University of Wisconsin Digital Collections
Link to University of Wisconsin Digital Collections
Link to University of Wisconsin Digital Collections
Africa Focus

Page View

Hair, P. E. H. (Paul Edward Hedley); Barbot, Jean, 1655-1712 / Barbot's West African vocabularies of c. 1680
(1992)

Key to the vocabularies list,   p. 18


Page 18

KEY TO THE VOCABULARIES LIST


Words in bold in the four African-language columns are the proposed corresponding
items
or 'identifications'.
Words in quotes give the exact meaning of a proposed identification, when
the meaning is
significantly different from that of the French in Column 1. The meaning
is given in English,
except in Column 1 where it is normally in M. Becker's French, occasionally
in my English.
A query mark indicates a missing identification, a doubtful identification,
or a missing
element in an identification.
An asterisk following an item in any column indicates a note, to be found
under the number
of item, followed by the number of the column (I = French, 2 = Wolof, 3 =
Futa, 4 = Akan/Twi, 5
= Ewe/Fon).
The Notes are inserted at intervals in the list.
Column I   The first French item is from     1688. Any subsequent French
item in square
brackets is the corresponding entry in 1679, but is only supplied when different.
The English
item is Barbot's own translation in 1732 of the French. Any subsequent English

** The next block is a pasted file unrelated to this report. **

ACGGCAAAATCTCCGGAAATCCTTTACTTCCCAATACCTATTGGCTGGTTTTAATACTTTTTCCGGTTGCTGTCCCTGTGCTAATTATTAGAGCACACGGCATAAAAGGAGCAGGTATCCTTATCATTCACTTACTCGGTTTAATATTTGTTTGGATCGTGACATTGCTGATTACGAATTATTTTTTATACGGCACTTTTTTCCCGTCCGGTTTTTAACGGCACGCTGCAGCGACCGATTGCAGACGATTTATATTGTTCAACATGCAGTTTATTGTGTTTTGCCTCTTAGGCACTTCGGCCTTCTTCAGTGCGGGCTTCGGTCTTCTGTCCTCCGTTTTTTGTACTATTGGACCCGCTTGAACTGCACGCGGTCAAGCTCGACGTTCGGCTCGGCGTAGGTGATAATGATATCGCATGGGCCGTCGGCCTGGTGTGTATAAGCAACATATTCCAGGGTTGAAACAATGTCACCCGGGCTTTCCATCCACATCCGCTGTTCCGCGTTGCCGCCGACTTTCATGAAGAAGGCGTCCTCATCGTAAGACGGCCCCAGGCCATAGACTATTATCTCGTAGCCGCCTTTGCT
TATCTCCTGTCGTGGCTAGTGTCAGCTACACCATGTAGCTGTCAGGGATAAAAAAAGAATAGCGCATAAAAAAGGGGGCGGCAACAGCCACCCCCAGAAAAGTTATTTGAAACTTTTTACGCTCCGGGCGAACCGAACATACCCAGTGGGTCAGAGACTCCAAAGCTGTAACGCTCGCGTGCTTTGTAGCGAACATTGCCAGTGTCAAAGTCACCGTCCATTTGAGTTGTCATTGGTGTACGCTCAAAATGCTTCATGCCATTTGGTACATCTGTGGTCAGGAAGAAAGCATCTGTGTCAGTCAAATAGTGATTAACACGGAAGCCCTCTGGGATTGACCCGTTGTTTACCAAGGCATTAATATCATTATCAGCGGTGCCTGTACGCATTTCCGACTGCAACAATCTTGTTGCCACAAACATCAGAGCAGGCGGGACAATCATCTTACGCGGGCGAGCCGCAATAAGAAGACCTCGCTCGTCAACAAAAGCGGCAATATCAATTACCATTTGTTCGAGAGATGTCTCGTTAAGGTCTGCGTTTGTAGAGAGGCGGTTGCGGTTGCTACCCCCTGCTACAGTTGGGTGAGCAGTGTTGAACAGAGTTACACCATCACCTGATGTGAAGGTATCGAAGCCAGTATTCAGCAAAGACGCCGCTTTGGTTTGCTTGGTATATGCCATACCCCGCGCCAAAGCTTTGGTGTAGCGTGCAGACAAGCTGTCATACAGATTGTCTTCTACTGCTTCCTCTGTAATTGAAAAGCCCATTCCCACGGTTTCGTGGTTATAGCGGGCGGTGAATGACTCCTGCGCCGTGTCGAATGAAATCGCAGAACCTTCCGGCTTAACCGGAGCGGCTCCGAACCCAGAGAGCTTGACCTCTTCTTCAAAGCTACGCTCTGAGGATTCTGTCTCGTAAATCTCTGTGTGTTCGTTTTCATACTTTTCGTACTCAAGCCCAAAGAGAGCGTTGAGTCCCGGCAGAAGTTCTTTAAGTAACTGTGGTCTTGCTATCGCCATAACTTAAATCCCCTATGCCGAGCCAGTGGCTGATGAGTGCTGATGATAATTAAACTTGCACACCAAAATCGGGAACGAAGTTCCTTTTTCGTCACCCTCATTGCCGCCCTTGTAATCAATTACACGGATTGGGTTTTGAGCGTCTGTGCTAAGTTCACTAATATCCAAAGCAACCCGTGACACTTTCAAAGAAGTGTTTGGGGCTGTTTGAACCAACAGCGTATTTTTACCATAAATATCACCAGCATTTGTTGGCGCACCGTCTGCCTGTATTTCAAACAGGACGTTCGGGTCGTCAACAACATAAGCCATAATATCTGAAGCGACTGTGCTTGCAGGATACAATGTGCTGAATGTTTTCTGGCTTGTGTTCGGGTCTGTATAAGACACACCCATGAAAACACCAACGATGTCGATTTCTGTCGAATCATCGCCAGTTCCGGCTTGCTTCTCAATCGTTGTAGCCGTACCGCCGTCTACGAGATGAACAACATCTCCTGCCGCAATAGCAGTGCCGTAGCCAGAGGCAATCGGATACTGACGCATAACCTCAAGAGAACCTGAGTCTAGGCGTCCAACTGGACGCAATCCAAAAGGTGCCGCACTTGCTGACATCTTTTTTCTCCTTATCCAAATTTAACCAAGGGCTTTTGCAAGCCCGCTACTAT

item in square
brackets is a more correct or informative translation.
Column 2  Corresponding items in modern Wolof, almost wholly supplied by
M. Becker.22
Column 3    Corresponding items in modern Fula, almost wholly supplied by
Professor
Arnott." Where two or more Fula items appear divided by slashes, these
represent dialect
variants.
Column 4 The spelling of Akan/Tvi words was often slightly altered between
1679 and 1688,
and when thought significant both forms are supplied, in that order, divided
by a slash.
Corresponding items in modern Akan/Twi/Fante are either from Christaller's
nineteenth-century
'classical' dictionary or as suppplied by the Ghanaian scholars named above.
Orthographic
conventions having changed, the list is not orthographically consistent.
Broadly, the items with
elements linked by dashes and with multiple diacriticals are from Christaller,
those without
these features from the modern scholars, and the latter tend to be in modern
colloquial.
Column 5   Corresponding items in modern Ewe/Fon, almost wholly supplied
by the named
scholars.
*2 In the course of his lengthy report on Barbot's Wolof vocabulary M. Becker
stated that
he had compared it with that of the Compagnie Royale, and had principally
used the Lexique wo7of-
francais, 4 vols (Dakar, 1976-81). But for difficult items he had also consulted
the following
older works: C. Becker, V. Martin and C. Mbodji, eds, Documents inedits d'Adanson
[c.1750] sur
la langue wolof (Kaolack, 1978); Guide de 1a conversation franjpais-vo7of
(Mission Catholique,
Saint-Jeseph de Ngasobil, 1907); [Aloysiusj Kobbs and - Abiven, Dictionnaire
vo1of-francais
(Mission Catholique, Dakar, 1923); A.P.Angrand, Manuel franCais-oulof (Paris/Dakar,
1952).
" In large part from his field notes. The standard printed source is
Henri Gaden, Le Poular:
dialecte peul du Fouta S&n6galais: tome second: Lexique poular-francais
(Paris, 1914).


18


 


Go up to Top of Page